Fast-forward a few years. Gloss over a number of important tariff-related political struggles, such as the South Carolina Nullification Crisis of 1832, one of the precursors of the Civil War, in which South Carolina tried to reject a federal tariff. There was a brief free trade episode starting in 1846, coinciding with the aforementioned zenith of classical liberalism in Europe, during which America’s tariffs were lowered. But this was followed by a series of recessions, ending in the Panic of 1857, which brought demands for a higher tariff so intense that President James Buchanan—the last free-trade president for two generations—gave in and signed one two days before Abraham Lincoln took office in 1861.
Lincoln, Teddy Roosevelt, and most of the other great names from American history were protectionists. Protectionism was, in fact, Lincoln’s number two issue after slavery. As he put it in 1847,
Give us a protective tariff, and we will have the greatest nation on earth.
Revealingly, the only major exception to America’s protectionist consensus was the antebellum South, because free trade is the ideal policy for an agricultural slave state. An economy founded on slave-based agriculture has no hope of achieving competitive advantage in anything else, as slaves have proven unsuitable for industrialization since the time of Ancient Rome. Because the tariff was the main source of federal revenue in those pre-income tax days, the South also bore a disproportionate share of the nation’s tax burden. No wonder it was in favor of free trade—which the Confederate constitution eventually mandated.
Back when protectionism was American policy, it enjoyed a broad popular consensus. Only the left- and right-wing extremists of the day dissented. Extreme right-wing Social Darwinists like William Graham Sumner—who published a fuming book in 1885 entitled Protectionism, the Ism That Teaches That Waste Makes Wealth—saw protectionism as a subsidy for the incompetent and an interference with the divine justice of the free market and the survival of the fittest. At the other extreme, Karl Marx, who was alive in those days and keenly watching American capitalism, wanted to see American capitalism break down and therefore favored free trade for its destructive potential.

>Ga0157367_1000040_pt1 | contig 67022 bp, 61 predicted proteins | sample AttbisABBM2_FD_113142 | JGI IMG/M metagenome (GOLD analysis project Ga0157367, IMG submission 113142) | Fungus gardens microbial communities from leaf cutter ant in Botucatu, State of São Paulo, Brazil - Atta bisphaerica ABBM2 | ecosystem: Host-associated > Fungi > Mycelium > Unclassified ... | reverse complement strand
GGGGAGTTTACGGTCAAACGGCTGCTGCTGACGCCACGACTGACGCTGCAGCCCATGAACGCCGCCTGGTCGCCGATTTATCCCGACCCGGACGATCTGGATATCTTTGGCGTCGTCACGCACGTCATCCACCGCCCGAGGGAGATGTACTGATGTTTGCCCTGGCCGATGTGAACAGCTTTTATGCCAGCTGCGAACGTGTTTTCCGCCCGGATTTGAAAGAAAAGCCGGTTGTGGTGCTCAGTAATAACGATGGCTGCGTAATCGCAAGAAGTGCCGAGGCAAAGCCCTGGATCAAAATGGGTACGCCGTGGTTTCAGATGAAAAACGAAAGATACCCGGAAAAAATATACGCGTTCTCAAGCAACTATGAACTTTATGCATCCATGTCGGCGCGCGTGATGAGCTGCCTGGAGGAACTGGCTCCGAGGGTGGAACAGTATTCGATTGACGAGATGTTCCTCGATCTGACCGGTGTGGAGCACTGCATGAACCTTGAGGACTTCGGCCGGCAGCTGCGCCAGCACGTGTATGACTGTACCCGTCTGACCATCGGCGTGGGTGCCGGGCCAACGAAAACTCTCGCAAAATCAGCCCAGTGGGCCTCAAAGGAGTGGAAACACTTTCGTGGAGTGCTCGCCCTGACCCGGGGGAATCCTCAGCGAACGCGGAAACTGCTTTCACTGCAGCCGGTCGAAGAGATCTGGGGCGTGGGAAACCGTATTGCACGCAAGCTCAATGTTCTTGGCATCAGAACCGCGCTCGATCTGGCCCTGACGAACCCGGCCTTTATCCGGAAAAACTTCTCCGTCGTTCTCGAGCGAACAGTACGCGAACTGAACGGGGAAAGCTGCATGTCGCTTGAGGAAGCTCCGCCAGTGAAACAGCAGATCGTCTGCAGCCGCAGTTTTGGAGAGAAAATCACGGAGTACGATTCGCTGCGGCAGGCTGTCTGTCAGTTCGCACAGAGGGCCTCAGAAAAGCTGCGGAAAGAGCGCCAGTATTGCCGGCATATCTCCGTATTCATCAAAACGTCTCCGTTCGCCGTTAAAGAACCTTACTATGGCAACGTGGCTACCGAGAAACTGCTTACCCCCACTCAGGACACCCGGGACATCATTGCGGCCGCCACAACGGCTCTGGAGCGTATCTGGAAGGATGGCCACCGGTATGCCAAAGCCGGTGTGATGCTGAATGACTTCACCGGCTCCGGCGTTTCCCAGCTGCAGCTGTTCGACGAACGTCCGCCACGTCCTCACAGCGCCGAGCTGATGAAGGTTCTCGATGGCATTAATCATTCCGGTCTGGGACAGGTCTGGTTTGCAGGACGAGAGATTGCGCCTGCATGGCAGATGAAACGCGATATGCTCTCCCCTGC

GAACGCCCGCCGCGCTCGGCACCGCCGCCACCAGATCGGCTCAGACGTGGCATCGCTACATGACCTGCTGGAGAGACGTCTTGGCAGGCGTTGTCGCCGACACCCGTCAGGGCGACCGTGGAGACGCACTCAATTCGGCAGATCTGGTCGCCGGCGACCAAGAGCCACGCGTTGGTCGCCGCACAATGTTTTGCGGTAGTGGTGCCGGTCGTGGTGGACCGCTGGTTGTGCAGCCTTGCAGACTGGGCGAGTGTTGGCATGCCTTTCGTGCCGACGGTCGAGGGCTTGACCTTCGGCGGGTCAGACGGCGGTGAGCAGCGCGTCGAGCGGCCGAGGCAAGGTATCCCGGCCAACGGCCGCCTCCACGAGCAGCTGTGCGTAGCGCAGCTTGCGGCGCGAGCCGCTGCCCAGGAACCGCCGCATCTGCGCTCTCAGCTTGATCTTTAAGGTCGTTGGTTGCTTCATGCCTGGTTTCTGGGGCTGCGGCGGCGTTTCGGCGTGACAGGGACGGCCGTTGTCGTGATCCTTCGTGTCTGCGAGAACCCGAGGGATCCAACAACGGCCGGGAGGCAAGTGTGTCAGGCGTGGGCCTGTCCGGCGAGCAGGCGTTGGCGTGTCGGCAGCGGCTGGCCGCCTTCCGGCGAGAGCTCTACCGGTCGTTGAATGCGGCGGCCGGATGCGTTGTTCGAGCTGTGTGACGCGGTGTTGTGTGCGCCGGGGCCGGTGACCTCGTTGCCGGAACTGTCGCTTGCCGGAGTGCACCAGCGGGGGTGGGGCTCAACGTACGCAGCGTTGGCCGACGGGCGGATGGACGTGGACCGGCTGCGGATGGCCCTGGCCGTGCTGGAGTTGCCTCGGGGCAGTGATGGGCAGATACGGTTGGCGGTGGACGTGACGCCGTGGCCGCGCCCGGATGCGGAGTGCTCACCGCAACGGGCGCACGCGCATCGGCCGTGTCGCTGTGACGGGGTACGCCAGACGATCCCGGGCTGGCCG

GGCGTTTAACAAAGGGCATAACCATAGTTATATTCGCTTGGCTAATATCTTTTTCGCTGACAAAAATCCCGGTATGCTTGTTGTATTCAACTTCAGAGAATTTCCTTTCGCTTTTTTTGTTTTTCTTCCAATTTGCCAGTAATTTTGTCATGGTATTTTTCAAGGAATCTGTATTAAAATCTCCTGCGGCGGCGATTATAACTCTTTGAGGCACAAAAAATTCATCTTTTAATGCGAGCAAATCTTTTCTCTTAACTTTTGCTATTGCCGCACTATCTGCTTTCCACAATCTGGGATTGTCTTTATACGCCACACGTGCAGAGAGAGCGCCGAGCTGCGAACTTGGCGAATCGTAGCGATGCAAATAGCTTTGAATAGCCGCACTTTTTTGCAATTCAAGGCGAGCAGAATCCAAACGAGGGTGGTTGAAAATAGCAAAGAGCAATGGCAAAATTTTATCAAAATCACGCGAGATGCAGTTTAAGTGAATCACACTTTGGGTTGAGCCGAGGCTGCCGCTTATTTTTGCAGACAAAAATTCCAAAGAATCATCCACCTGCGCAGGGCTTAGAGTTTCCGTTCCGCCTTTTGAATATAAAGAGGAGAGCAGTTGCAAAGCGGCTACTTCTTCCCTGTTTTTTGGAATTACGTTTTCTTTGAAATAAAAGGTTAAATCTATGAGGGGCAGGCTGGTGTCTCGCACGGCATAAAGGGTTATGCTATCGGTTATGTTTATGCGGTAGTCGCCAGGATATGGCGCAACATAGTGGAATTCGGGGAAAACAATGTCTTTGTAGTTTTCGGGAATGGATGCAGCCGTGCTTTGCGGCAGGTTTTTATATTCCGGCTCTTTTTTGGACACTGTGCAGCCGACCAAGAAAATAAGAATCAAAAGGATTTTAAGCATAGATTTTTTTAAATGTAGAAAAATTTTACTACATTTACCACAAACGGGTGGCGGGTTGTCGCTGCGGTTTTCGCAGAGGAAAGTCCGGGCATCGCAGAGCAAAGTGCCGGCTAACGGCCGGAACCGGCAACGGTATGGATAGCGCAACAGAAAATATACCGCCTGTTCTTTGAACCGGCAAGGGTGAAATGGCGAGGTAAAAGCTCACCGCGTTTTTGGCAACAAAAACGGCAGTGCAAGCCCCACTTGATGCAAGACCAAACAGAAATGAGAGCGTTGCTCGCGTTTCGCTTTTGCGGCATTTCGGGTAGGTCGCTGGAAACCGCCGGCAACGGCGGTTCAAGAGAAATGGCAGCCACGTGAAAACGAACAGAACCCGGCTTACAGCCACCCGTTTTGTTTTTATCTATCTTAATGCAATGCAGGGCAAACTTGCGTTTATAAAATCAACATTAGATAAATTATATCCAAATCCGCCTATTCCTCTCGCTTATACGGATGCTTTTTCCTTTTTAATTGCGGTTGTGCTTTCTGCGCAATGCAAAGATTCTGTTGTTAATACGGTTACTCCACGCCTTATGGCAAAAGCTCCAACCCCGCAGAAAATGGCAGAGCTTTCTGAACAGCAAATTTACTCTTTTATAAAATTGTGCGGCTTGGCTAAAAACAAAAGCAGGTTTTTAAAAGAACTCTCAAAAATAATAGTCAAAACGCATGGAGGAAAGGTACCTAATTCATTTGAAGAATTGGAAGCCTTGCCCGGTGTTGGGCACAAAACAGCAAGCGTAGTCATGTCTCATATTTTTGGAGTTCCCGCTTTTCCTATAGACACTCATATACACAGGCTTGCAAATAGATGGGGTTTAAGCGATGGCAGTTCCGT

Unfortunately for Marx, this was the golden age of American industry, when America’s economic performance surpassed the rest of the world by the greatest margin. It was the era in which the U.S. transformed itself from a promising, mostly agricultural backwater, pupil at the knee of European industry, into the greatest economic power in the history of the world.
What happened to America’s long protectionist tradition? In the end, America only seriously turned away from protectionism as a Cold War gambit to prop up capitalist economies abroad and tie them to the U.S. Geopolitics trumped domestic economics.
Ironically, our old protectionist playbook for economic development is the same one, in many respects, that China and other nations are using against the United States today. Back when we were the ascending economic power in the late 19th century, it was Britain that complained about “unfair trade!” They were right, of course—but given that nobody forced free trade upon them, it was their own fault. Today, having forgotten our own history, we can’t even recognize the game being played against us, let alone figure out how to counter it. We will continue to pay a high price in lost jobs and declining industries until we wise up.
Ian Fletcher is the author of Free Trade Doesn’t Work: What Should Replace It and Why (USBIC, 2010, $24.95) An Adjunct Fellow at the San Francisco office of the U.S. Business and Industry Council, a Washington think tank founded in 1933, he was previously an economist in private practice, mostly serving hedge funds and private equity firms. He may be contacted at firstname.lastname@example.org.